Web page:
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Be wary of that free WiFi

I don't know how many people who read this blog are in the habit of bringing their laptop or phone to places like Starbucks and using the free wireless Internet. But if you are one of them, you should read this. If you don't want to bother, here's the crucial part:

Firesheep is an incredibly easy to use add-on for the Firefox web browser that, when invoked while connected to any open and unencrypted WiFi hotspot, lists every active web session being conducted by anyone sharing the hotspot, and allows a snooping user to hijack any other user’s online web session logon with a simple double-click of the mouse. The snooper, then logged on and impersonating the victim, can do anything the original logged on user/victim might do.

"open and unencrypted WiFi hotspot" describes the services offered in many coffee shops and restaurants. If you're able to simply walk into the place and connect without any sort of password, this is probably what they have. 

Here's a blog post by the author of the program explaining that he wrote it in hope of forcing web developers and providers to take the fairly elementary precautions required to prevent Firesheep from working. It includes a few screen shots that will make clear what he's talking about, in case you aren't sure.

There is an important exception to what it can do: if you're accessing a web site that encrypts all traffic, which you can ordinarily identify by the fact that the URL displayed in the browser begins with "https" rather than "http," intercepting the data doesn't accomplish anything for the would-be hijacker, because the data is heavily encrypted. So Firesheep is probably not a danger to your bank account, because financial data is almost universally handled with HTTPS now. But Facebook, for instance, does not. Your email provider may not. Etc. If you're just surfing around, reading the news and whatnot, not doing anything personal or embarrassing, on any site that doesn't require that you log in, this doesn't matter--there is no "session" to hijack.

(Hat tip to my wife, who is becoming quite the technologist.) 


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For every yin there's a yang, and for every firesheep there's a blacksheep:

I was saying that to Bill just this morning.

That's pretty cool. Although "black sheep" seems the wrong term--"shepherd" might be better. I took "firesheep" to be some sort of reference to "wolf in sheep's clothing" or maybe in this case "fox in sheep's clothing". So this is a shepherd skilled at detecting disguised wolves or foxes.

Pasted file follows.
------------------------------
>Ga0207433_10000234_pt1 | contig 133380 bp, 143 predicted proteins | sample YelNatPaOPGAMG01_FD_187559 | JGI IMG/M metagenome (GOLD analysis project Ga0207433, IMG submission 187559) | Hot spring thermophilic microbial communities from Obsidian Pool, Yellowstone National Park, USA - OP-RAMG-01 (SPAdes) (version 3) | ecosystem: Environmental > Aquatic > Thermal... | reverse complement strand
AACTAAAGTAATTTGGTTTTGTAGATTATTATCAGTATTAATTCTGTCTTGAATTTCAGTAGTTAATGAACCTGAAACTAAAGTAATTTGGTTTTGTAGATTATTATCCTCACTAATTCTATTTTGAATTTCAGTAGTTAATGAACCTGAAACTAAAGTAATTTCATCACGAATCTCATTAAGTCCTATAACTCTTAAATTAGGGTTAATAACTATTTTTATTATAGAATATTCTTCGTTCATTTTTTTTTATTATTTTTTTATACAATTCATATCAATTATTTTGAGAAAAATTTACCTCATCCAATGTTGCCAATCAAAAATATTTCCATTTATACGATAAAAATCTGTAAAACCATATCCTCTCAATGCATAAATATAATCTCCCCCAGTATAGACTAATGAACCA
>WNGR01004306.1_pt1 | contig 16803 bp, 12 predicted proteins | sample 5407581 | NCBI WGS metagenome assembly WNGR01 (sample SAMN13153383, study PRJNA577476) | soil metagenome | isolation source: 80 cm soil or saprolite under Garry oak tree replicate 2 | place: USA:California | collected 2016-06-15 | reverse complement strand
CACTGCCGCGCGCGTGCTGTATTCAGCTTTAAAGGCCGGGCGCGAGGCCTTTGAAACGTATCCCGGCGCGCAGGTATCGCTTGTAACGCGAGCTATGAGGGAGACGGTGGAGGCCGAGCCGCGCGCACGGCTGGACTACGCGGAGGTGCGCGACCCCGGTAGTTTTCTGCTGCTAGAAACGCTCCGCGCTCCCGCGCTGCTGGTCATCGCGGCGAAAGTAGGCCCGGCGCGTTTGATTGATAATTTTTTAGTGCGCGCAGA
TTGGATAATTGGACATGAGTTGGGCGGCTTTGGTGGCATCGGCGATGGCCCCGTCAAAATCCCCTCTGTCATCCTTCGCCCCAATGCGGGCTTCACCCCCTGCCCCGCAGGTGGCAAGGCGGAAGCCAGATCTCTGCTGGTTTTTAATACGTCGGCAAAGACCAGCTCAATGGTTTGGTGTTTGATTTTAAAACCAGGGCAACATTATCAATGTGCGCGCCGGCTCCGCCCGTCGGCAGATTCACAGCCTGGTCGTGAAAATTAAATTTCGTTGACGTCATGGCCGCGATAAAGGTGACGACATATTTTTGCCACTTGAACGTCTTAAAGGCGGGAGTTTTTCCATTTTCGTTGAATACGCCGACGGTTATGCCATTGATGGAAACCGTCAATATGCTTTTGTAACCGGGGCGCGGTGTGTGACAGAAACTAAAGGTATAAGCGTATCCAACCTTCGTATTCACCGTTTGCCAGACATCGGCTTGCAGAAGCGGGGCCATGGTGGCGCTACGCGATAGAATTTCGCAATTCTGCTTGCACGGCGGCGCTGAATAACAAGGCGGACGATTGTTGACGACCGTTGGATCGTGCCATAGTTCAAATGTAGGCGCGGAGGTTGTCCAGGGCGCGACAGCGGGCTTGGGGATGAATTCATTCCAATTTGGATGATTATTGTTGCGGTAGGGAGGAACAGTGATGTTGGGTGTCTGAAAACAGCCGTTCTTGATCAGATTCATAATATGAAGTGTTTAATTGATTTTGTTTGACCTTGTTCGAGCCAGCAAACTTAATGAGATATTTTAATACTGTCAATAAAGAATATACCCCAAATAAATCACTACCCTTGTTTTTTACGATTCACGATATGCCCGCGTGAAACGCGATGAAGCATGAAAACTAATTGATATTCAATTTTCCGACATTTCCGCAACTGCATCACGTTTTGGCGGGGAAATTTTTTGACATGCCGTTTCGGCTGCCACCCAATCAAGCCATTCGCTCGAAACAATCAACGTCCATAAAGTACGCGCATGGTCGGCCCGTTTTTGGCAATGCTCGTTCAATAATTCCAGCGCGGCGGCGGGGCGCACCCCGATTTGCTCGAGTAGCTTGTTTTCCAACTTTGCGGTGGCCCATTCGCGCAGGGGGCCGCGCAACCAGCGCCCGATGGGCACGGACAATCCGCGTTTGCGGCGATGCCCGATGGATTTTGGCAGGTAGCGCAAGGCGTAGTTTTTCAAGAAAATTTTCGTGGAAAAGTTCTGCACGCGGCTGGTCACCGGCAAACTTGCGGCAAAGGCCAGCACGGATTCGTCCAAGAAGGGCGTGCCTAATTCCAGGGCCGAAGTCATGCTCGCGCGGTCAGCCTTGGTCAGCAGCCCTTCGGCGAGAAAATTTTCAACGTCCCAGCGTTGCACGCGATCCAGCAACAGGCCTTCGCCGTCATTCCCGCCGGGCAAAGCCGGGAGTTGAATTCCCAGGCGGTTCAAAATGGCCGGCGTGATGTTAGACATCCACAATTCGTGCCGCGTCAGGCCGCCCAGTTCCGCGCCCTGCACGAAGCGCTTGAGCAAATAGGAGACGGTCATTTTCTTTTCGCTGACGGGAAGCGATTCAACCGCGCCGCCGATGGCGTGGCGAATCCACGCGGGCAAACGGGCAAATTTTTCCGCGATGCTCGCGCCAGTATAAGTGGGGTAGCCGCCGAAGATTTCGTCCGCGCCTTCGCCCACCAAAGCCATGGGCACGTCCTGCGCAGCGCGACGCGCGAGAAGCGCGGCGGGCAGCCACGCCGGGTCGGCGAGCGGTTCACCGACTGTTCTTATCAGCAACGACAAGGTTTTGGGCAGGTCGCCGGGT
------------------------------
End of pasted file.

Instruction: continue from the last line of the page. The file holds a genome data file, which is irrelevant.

Anyway...if I were starting over in IT I would go into the security field. It's about the only thing in the biz that I might be able to muster up real interest in. I don't think I'm smart enough, though.

Switching my web services to SSL has been on my to-do list for a long time. It's now near the top. I'll probably do it this weekend.

Computer security doesn't come up very often around here, but the fact that it did now gives me an opportunity to draw attention to a paper I co-wrote a while ago on the topic: Course of action recommendations for practical network defence. (The link goes to a PDF file.) Another version of this work was presented a few months ago at a NATO scientific meeting.

Our basic idea was originally to build an analysis tool that would use detailed information about the configuration of the network to discover all the possible ways (within some defined scope) that it could be successfully attacked. With some help from collaborators at Princeton we did a first iteration of that tool, but then it turned out that there were lots of ways to attack a network of even modest size. The paper I link above is an attempt to automatically generate recommendations for the system administrator that will maximally improve the network's security using minimal (or at least limited) resources.

This has actually been implemented, and we got a few million dollars to test it on a live network. That's underway now. I don't work on these topics anymore, but I still find them interesting.

I'll have to look at that later, but it sounds interesting. Very few installations protect their networks as they should, partly because sysadmins have too much on their plates and security gets very arcane, partly because security often gets in the way of users.

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